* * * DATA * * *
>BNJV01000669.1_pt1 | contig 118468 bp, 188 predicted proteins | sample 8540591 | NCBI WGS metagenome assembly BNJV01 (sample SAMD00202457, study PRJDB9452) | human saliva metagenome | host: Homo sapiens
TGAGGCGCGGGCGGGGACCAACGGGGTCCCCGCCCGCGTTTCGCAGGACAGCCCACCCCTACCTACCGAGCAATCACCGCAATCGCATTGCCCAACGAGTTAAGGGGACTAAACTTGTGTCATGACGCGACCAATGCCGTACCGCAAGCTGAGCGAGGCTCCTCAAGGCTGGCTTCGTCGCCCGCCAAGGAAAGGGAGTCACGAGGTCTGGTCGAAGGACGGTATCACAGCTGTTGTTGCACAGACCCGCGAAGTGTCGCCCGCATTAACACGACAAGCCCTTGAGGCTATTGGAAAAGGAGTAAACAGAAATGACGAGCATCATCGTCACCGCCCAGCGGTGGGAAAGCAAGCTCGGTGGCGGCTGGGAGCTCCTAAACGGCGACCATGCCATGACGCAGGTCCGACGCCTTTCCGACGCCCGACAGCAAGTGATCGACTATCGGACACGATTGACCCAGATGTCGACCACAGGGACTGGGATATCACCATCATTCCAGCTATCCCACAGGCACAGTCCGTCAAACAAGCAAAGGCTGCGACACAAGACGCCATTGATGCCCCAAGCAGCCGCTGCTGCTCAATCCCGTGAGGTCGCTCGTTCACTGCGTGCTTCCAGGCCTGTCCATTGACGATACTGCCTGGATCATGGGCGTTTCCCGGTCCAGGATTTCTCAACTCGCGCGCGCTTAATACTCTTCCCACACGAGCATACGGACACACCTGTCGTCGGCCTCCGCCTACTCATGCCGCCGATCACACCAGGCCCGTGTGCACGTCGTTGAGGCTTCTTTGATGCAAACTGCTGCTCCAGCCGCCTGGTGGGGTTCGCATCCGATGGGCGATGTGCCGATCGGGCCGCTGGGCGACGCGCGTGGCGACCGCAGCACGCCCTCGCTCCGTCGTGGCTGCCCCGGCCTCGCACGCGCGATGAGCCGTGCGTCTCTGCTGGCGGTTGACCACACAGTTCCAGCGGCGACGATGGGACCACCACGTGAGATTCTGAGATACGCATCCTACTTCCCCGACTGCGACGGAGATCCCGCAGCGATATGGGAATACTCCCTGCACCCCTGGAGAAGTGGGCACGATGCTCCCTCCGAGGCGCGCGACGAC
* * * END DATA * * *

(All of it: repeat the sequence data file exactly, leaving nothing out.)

>BNJV01000669.1_pt1 | contig 118468 bp, 188 predicted proteins | sample 8540591 | NCBI WGS metagenome assembly BNJV01 (sample SAMD00202457, study PRJDB9452) | human saliva metagenome | host: Homo sapiens
TGAGGCGCGGGCGGGGACCAACGGGGTCCCCGCCCGCGTTTCGCAGGACAGCCCACCCCTACCTACCGAGCAATCACCGCAATCGCATTGCCCAACGAGTTAAGGGGACTAAACTTGTGTCATGACGCGACCAATGCCGTACCGCAAGCTGAGCGAGGCTCCTCAAGGCTGGCTTCGTCGCCCGCCAAGGAAAGGGAGTCACGAGGTCTGGTCGAAGGACGGTATCACAGCTGTTGTTGCACAGACCCGCGAAGTGTCGCCCGCATTAACACGACAAGCCCTTGAGGCTATTGGAAAAGGAGTAAACAGAAATGACGAGCATCATCGTCACCGCCCAGCGGTGGGAAAGCAAGCTCGGTGGCGGCTGGGAGCTCCTAAACGGCGACCATGCCATGACGCAGGTCCGACGCCTTTCCGACGCCCGACAGCAAGTGATCGACTATCGGACACGATTGACCCAGATGTCGACCACAGGGACTGGGATATCACCATCATTCCAGCTATCCCACAGGCACAGTCCGTCAAACAAGCAAAGGCTGCGACACAAGACGCCATTGATGCCCCAAGCAGCCGCTGCTGCTCAATCCCGTGAGGTCGCTCGTTCACTGCGTGCTTCCAGGCCTGTCCATTGACGATACTGCCTGGATCATGGGCGTTTCCCGGTCCAGGATTTCTCAACTCGCGCGCGCTTAATACTCTTCCCACACGAGCATACGGACACACCTGTCGTCGGCCTCCGCCTACTCATGCCGCCGATCACACCAGGCCCGTGTGCACGTCGTTGAGGCTTCTTTGATGCAAACTGCTGCTCCAGCCGCCTGGTGGGGTTCGCATCCGATGGGCGATGTGCCGATCGGGCCGCTGGGCGACGCGCGTGGCGACCGCAGCACGCCCTCGCTCCGTCGTGGCTGCCCCGGCCTCGCACGCGCGATGAGCCGTGCGTCTCTGCTGGCGGTTGACCACACAGTTCCAGCGGCGACGATGGGACCACCACGTGAGATTCTGAGATACGCATCCTACTTCCCCGACTGCGACGGAGATCCCGCAGCGATATGGGAATACTCCCTGCACCCCTGGAGAAGTGGGCACGATGCTCCCTCCGAGGCGCGCGACGAC